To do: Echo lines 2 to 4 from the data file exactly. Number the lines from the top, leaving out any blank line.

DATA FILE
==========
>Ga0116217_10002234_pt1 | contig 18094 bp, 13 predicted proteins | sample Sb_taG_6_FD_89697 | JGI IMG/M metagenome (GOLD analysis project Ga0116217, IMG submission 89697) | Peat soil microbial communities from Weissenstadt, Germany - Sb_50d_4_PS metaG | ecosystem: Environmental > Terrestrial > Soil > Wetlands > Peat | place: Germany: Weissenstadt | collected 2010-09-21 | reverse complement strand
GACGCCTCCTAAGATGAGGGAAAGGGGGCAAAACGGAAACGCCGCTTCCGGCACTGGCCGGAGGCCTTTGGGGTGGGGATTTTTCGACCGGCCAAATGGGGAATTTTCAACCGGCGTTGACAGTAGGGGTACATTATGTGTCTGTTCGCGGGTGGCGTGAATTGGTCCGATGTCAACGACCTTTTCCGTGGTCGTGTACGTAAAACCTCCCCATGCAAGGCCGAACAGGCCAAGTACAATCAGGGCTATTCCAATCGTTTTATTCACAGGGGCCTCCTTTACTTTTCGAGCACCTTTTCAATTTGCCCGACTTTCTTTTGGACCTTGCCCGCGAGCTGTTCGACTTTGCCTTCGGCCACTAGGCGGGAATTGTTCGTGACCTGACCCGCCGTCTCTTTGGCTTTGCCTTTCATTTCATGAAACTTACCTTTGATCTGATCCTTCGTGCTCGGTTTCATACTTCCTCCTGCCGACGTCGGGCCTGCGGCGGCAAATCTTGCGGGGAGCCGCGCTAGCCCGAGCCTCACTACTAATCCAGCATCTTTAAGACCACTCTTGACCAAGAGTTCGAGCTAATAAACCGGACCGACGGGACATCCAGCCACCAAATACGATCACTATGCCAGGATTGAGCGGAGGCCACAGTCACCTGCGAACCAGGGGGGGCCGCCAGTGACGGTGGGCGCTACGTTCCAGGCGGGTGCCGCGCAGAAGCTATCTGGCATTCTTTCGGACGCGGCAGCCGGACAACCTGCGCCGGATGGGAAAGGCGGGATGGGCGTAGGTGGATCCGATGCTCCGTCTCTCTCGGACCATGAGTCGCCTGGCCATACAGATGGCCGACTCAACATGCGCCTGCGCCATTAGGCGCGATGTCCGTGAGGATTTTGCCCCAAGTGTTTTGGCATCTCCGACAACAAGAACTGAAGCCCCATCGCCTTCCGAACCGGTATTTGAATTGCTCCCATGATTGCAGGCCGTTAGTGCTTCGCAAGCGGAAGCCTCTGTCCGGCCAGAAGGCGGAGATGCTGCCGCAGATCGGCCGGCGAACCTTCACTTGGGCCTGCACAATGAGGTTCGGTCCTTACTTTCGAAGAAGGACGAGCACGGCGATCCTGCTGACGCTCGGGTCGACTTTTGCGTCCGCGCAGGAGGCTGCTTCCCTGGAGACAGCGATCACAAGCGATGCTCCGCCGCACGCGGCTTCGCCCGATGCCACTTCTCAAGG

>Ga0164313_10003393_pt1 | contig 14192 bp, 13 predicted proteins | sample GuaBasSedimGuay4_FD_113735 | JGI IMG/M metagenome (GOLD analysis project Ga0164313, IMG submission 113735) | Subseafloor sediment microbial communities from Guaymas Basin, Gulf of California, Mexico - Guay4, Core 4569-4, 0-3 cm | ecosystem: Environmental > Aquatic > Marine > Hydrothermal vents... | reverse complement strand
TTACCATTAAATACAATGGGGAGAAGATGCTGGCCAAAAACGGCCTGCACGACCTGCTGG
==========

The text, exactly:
GACGCCTCCTAAGATGAGGGAAAGGGGGCAAAACGGAAACGCCGCTTCCGGCACTGGCCGGAGGCCTTTGGGGTGGGGATTTTTCGACCGGCCAAATGGGGAATTTTCAACCGGCGTTGACAGTAGGGGTACATTATGTGTCTGTTCGCGGGTGGCGTGAATTGGTCCGATGTCAACGACCTTTTCCGTGGTCGTGTACGTAAAACCTCCCCATGCAAGGCCGAACAGGCCAAGTACAATCAGGGCTATTCCAATCGTTTTATTCACAGGGGCCTCCTTTACTTTTCGAGCACCTTTTCAATTTGCCCGACTTTCTTTTGGACCTTGCCCGCGAGCTGTTCGACTTTGCCTTCGGCCACTAGGCGGGAATTGTTCGTGACCTGACCCGCCGTCTCTTTGGCTTTGCCTTTCATTTCATGAAACTTACCTTTGATCTGATCCTTCGTGCTCGGTTTCATACTTCCTCCTGCCGACGTCGGGCCTGCGGCGGCAAATCTTGCGGGGAGCCGCGCTAGCCCGAGCCTCACTACTAATCCAGCATCTTTAAGACCACTCTTGACCAAGAGTTCGAGCTAATAAACCGGACCGACGGGACATCCAGCCACCAAATACGATCACTATGCCAGGATTGAGCGGAGGCCACAGTCACCTGCGAACCAGGGGGGGCCGCCAGTGACGGTGGGCGCTACGTTCCAGGCGGGTGCCGCGCAGAAGCTATCTGGCATTCTTTCGGACGCGGCAGCCGGACAACCTGCGCCGGATGGGAAAGGCGGGATGGGCGTAGGTGGATCCGATGCTCCGTCTCTCTCGGACCATGAGTCGCCTGGCCATACAGATGGCCGACTCAACATGCGCCTGCGCCATTAGGCGCGATGTCCGTGAGGATTTTGCCCCAAGTGTTTTGGCATCTCCGACAACAAGAACTGAAGCCCCATCGCCTTCCGAACCGGTATTTGAATTGCTCCCATGATTGCAGGCCGTTAGTGCTTCGCAAGCGGAAGCCTCTGTCCGGCCAGAAGGCGGAGATGCTGCCGCAGATCGGCCGGCGAACCTTCACTTGGGCCTGCACAATGAGGTTCGGTCCTTACTTTCGAAGAAGGACGAGCACGGCGATCCTGCTGACGCTCGGGTCGACTTTTGCGTCCGCGCAGGAGGCTGCTTCCCTGGAGACAGCGATCACAAGCGATGCTCCGCCGCACGCGGCTTCGCCCGATGCCACTTCTCAAGG

>Ga0164313_10003393_pt1 | contig 14192 bp, 13 predicted proteins | sample GuaBasSedimGuay4_FD_113735 | JGI IMG/M metagenome (GOLD analysis project Ga0164313, IMG submission 113735) | Subseafloor sediment microbial communities from Guaymas Basin, Gulf of California, Mexico - Guay4, Core 4569-4, 0-3 cm | ecosystem: Environmental > Aquatic > Marine > Hydrothermal vents... | reverse complement strand
TTACCATTAAATACAATGGGGAGAAGATGCTGGCCAAAAACGGCCTGCACGACCTGCTGG